China Ends Forced Labor Camps, Relaxes One Child Policy

Following the first major meeting of leader Xi Jinping, China is ending "re-education" forced labor camps, as well as relaxing its "one child" policy.

Earlier this week, the Communist Party of China held its Third Plenary Session for the 18th National Congress, referred to as the Third Plenum.  Due to precedent dating back to Deng Xiaoping, the Third Plenum is used as a platform for the leader to advance reforms for the coming decade, and consolidate power.  In the case of Xi Jiping, the new leader of the People's Republic of China, he did not make any immediate announcements regarding reforms.  But in a subsequent 22,000 word-document, Xi revealed several drastic social reforms.  In particular, he seeks to end the use of forced labor "re-education" camps, and is relaxing the "One Child" policy, among other plans.

In the case of "re-education," the forced labor prison camps have been existence for nearly as long as the Communist Party has controlled China.  Thousands of prison camps dot the landscape in the country.  Re-education through labor camps, a variation of these prison camps, target criminals with minor offenses, and political and religious dissidents.  Xi's first major move, as part of a reform for the entire forced labor prison system, would be to abolish the "re-education" camps outright.  The reasons for this abolishment is a slight platitude to China's human rights critics, with the document saying it is part of "efforts to improve human rights and judicial practices."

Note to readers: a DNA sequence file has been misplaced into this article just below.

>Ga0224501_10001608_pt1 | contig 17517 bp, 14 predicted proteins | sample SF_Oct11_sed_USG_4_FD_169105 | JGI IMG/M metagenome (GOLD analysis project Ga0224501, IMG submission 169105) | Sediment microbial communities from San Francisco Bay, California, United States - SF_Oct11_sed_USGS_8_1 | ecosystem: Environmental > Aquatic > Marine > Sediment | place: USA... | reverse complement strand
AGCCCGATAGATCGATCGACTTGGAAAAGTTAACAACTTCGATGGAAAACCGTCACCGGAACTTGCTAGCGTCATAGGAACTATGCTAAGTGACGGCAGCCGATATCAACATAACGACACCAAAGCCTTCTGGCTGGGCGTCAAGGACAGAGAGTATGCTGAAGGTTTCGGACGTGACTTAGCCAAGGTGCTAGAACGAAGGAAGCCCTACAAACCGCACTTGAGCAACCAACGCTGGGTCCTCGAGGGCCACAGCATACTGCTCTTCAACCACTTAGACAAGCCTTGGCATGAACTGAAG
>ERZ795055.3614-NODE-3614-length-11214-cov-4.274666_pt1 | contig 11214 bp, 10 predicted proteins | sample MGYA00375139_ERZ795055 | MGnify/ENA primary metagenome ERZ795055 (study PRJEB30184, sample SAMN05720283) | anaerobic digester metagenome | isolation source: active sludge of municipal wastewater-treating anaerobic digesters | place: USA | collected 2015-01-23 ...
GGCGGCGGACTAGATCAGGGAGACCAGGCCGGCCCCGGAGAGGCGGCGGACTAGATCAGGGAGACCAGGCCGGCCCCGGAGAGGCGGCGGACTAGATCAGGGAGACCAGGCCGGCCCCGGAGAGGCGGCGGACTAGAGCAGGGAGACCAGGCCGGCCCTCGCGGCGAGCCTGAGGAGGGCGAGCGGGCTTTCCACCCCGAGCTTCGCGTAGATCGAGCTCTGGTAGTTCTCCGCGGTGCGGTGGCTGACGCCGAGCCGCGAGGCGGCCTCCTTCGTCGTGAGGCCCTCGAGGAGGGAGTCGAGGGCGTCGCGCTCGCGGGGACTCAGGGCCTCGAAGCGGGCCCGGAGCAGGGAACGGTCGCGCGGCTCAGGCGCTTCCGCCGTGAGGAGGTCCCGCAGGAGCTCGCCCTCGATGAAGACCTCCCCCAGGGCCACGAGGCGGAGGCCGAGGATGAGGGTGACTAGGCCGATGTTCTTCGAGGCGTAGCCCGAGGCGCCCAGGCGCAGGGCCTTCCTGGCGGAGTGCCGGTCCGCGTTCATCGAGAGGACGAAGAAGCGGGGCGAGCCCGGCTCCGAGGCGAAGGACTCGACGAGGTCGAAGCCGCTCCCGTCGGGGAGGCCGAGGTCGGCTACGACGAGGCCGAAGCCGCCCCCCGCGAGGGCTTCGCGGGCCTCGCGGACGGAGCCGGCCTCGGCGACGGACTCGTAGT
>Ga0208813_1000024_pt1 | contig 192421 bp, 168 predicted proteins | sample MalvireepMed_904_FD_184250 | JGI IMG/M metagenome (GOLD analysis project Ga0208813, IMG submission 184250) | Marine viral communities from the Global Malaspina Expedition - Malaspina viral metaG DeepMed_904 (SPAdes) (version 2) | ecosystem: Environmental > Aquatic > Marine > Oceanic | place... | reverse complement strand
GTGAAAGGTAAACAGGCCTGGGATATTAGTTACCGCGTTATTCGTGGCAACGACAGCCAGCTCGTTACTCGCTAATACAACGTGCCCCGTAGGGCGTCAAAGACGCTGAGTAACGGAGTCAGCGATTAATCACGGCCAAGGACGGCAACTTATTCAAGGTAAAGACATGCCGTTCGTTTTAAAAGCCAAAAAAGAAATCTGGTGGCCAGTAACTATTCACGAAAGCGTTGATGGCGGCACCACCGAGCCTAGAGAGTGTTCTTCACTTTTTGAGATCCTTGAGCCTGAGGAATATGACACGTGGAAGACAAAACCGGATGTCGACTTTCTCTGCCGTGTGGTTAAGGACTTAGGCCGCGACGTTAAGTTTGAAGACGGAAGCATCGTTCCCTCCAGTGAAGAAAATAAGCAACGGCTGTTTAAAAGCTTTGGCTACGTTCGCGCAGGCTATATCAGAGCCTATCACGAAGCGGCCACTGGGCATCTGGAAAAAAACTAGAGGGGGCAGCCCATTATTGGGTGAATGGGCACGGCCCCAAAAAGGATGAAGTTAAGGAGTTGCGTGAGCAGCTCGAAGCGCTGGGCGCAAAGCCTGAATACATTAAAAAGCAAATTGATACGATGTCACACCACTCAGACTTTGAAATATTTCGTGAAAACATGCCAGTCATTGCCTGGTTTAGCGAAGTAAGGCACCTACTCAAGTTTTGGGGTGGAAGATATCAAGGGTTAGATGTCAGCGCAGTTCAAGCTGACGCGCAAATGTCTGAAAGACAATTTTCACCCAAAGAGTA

The One Child Policy has been modified as well.  In an attempt to deal with overpopulation, the CPC instigated a policy of families only having one child.  Exceptions were made, such as for non-Han ethnic groups and rural villagers, but the policy covered about 80 to 90% of China's population.  Now, to address the problem of treating the elderly who were born prior to the One Child Policy, as well as the massive imbalance of men over women, the CPC is allowing couples where only one of the partners lacks siblings would be okay to have more than one child.

In addition to these social reforms, several economic reforms are making waves, as well.  The document from the Third Plenum stated it seeks to open up the country to more foreign investment, and make China's currency, the yuan renminbi, freely convertible, putting it on a course to become a leading currency in the world.  Farmer property rights, a major point of contention in much of rural China, would be expanded as well.

Xi's new policy reforms hint at what he envisions as part of his major policy platform, known as the "Chinese Dream."  That this will lead to more real and democratic liberalization remains unlikely, due to the nature of the CPC.  But still, it's an improvement.

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